My location 此页面无法正确加载 Google 地图。您是否拥有此网站？确定 zoom Elgin Brown & Hamer (EBH) Namibia today celebrates a watershed event in the company’s history with the inauguration of its third Panamax floating dock.The 195 metre floating dock, which represents the largest infrastructural investment that EBH Namibia has made to date, will increase the company’s dry docking capacity by 15 000 tons. This also heralds significant positive implications for the future of Namibia’s economy, according to EBH Namibia Chief Executive Officer, Hannes Uys.“By enhancing our docking capacity, the new floating dock will substantially increase our capacity to offer shipping clients a one-stop service of global standards. Moreover, the presence of the Panamax dock will enable us to further contribute to the growth of the local economy and establish Namibia as a ship repair destination of choice on the West African coast,” Uys says.To date, EBH Namibia has contributed an estimated N$2 billion to the economy of Namibia in terms of downstream revenue and job creation. The new floating dock, which arrived in the port of Walvis Bay on 5th July 2013, will create an estimated 150 new job opportunities.“As a company, we are strongly committed to developing and up-skilling our existing staff, as well as addressing unemployment in the local region. Our strategic aim is to work alongside our shareholders in creating a strong, motivated Namibian workforce dedicated to the future economic wellbeing of the country.”In the keynote address at the event, Minister of Works and Transport Erkki Nghimtima, speaking on behalf of Prime Minister, Dr Hage Geingob, reiterated this, saying: “EBH Namibia, along with its partnership with local government, has truly already placed Namibia on the move. The latest infrastructure investment, the impressive Pamamax floating dock, Namdock 3, now commissioned and installed here in the port of Walvis Bay, is a dramatic symbol of our vision for a prosperous, globally competitive Namibia coming to fruition.”For Bisey Uirab, Chief Executive Officer of EBH Namibia’s majority shareholder Namport, the partnership between government and private sector entities is a critical success factor in the growth and development of the economy of Namibia, and Africa as a whole.“Our strategic partnership with EBH Namibia has helped give the local shipping industry its competitive edge. Ours is a strong working relationship driven by a common vision for the future of Walvis Bay as a leading ship repair hub in Africa. The Panamax floating dock is a powerful symbol of the progress we are making in ensuring that this vision becomes a reality,” Uirab states.While the Namibian Ports Authority, Namport, remains the majority shareholder of EBH Namibia, its other shareholder is the South-African based DCD Group, which acquired its shareholding in 2012.“EBH Namibia has established itself as a highly competitive ship repair company of the highest integrity and standards,” says Rob King, managing director of the DCD Group. “We are thrilled to be a part of the new chapter in the history of EBH Namibia with the inauguration of its third floating dock and the possibilities this brings to the industry.”The installation of the Panamax floating dock, now known as ‘Namdock 3’, was the culmination of a number of challenges and preparatory work. The dock was moved from its country of origin, Australia, to Batam, Indonesia, where it underwent extensive upgrading before departing for Namibian shores on 18 April 2013.Commissioning of the dock in September entailed the placement of the mooring blocks, dredging, and moving Namdock 1. This was followed by the remobilisation of all requisite equipment, such as cranes, pumps and valves and the offloading of the floating crane.“The fact that the commissioning of the Panamax went smoothly and according to plan is testament to the calibre of EBH Namibia’s work force and our teamwork ethic. Sheer hard work and dedication ensured that all deadlines were met.This inauguration is a proud moment in our history, and we are looking forward to a future of sustainable long-term growth and generating increasing value to all our stakeholders,” Uys concludes. EBH, October 25, 2013 Print Close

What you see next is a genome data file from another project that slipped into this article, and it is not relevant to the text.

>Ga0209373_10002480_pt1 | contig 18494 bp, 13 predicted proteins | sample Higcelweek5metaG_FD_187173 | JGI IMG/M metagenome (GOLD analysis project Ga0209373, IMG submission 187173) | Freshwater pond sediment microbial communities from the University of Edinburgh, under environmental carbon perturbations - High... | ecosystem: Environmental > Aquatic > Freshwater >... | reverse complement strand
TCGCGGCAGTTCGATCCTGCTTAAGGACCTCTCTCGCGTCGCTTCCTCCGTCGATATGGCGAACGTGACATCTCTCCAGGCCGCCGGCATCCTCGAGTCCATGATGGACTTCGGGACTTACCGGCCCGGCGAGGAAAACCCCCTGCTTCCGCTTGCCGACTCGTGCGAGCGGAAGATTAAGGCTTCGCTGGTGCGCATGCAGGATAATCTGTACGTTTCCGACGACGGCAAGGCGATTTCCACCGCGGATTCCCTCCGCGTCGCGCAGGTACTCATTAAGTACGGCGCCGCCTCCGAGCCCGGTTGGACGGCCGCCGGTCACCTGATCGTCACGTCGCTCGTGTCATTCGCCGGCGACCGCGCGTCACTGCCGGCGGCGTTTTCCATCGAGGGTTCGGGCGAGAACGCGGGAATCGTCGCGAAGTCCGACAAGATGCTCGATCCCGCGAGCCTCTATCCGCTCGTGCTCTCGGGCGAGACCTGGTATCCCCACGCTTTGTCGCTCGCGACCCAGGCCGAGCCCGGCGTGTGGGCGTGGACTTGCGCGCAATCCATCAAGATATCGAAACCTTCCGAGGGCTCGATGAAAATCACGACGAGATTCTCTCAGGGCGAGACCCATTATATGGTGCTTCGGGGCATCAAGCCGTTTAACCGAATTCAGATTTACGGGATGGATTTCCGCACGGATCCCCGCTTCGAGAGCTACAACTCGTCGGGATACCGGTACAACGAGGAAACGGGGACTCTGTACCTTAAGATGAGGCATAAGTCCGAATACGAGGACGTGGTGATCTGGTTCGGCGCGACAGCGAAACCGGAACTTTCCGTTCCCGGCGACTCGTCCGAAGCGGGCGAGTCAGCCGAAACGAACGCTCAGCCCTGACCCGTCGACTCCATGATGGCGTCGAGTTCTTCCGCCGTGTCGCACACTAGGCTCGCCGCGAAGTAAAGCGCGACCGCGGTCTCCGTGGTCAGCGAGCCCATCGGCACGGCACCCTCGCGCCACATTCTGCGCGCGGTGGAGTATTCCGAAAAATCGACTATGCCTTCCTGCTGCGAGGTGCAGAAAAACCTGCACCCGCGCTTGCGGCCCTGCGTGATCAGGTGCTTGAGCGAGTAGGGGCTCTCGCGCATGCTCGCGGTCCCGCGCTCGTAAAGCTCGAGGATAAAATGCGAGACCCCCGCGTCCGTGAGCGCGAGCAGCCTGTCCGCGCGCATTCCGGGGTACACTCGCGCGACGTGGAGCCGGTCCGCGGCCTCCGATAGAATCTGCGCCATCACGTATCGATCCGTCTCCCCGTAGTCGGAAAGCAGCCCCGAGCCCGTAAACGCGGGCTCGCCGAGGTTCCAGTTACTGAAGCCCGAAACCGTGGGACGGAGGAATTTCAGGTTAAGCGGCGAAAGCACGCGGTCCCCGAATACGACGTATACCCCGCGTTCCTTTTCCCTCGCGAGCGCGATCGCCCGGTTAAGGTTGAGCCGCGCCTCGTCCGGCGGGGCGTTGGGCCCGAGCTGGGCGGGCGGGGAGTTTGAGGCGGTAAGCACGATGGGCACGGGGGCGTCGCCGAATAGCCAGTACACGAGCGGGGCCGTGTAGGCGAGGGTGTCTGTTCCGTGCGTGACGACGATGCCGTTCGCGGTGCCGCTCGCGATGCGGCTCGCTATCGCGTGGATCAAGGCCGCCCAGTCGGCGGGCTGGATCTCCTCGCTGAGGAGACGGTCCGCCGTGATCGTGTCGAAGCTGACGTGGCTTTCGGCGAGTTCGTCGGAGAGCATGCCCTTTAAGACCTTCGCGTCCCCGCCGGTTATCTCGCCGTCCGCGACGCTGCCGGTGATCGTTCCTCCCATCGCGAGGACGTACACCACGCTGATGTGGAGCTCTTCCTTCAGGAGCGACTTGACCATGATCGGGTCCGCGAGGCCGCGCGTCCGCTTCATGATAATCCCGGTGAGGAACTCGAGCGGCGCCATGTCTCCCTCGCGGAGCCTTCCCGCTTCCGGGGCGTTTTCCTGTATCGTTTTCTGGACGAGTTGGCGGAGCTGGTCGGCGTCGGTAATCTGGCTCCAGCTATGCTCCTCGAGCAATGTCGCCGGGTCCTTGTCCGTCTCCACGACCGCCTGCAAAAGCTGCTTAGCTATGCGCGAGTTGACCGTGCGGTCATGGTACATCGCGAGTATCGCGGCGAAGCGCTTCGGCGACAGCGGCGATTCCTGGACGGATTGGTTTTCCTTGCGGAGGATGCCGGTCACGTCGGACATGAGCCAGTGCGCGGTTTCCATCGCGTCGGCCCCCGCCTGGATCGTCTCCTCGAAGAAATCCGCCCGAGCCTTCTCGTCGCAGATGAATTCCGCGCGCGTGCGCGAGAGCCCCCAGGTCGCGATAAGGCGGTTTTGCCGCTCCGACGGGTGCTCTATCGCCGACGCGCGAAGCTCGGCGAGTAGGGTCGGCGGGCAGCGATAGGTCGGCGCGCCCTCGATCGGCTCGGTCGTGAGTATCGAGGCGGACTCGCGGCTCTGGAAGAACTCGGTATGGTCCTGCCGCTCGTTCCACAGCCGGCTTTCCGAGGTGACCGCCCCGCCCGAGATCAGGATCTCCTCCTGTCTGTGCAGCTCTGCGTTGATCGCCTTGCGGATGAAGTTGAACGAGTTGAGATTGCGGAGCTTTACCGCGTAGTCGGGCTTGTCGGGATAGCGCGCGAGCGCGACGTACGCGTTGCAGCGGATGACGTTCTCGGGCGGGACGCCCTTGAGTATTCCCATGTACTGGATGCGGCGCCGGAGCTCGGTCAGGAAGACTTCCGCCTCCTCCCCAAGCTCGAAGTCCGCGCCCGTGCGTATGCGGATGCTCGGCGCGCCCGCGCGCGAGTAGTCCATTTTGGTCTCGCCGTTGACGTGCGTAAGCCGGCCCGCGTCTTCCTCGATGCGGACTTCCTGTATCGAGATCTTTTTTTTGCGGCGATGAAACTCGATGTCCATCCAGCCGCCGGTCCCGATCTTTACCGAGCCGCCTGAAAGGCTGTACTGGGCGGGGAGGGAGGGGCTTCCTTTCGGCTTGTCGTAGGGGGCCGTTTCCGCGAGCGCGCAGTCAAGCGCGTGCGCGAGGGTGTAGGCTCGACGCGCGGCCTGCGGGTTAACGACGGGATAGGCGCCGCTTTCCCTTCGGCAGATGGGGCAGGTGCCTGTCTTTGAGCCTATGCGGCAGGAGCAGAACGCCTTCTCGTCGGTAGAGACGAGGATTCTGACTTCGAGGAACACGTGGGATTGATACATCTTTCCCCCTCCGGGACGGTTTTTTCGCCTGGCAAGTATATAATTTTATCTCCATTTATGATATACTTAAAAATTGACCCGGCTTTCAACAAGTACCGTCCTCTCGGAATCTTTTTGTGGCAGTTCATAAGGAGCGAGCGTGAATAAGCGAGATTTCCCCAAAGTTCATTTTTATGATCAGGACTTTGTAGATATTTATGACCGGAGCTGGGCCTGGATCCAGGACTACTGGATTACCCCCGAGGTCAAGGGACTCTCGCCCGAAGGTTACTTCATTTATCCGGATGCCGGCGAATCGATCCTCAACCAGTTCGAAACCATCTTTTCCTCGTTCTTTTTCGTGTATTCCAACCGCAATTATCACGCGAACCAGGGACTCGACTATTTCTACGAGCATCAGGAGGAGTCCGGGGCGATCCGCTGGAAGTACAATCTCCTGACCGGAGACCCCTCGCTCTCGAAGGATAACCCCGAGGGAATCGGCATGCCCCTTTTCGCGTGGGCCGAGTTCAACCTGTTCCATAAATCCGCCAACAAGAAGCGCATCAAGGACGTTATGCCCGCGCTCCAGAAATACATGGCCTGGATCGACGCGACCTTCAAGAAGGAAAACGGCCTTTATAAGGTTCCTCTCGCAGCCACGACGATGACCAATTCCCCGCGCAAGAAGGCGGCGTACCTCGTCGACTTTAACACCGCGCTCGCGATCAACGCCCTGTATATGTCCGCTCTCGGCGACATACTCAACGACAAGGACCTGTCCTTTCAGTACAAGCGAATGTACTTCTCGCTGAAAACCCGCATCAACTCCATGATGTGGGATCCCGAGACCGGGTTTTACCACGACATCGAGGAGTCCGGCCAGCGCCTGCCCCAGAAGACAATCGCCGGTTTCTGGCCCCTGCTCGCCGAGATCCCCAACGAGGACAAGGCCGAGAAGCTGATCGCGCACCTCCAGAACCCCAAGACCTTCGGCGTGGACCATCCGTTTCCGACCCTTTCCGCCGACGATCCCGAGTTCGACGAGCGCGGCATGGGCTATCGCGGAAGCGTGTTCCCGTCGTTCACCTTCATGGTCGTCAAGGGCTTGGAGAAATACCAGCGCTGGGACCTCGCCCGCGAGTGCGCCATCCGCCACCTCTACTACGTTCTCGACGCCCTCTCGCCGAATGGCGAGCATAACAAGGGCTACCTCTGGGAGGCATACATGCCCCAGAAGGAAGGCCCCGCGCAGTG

Rabat – Police in Ksar El Kebir arrested a student for allegedly “distorting the national anthem” while chanting with his comrades in the school. The director of Saada high-school called the police on Saturday, September 28, to report the incident.Police arrested the 17-year-old student to investigate the complaints filed by the director. After questioning him about his act, authorities decided to release him without charges. The director claimed the student’s act–distorting the national anthem– was a “disrespect to the nation.” He said such acts must be reprimanded and punished.The Ksar El Kebir section of the Moroccan Association for Human Rights (AMDH) condemned the prosecution of the minor.In a statement, AMDH said that the director’s act to call the police is unprofessional and non-pedagogical. The advocacy group maintained that the director’s complaint goes beyond all laws and norms governing the country’s educational institutions.The association also said it was surprised by the director’s behavior, noting that “he did not bother to listen to the student for clarification.”Read also: Moroccan Student to Participate in Dubai’s Arab Reading ChallengeIt added that the director must have reported the student’s behavior to the rest of the administrative and educational staff, and presented him to the discipline council within the high school instead of reaching out directly to the police. In a video posted on youtube, the student, Oussama Harik, denied the allegations. He claimed that he and the director have not been on good terms since last year.Harik spoke of internal disagreement at school, further clarifying that his standing out-of-raw while singing the national anthem made the director call him up to his office before the police arrested him.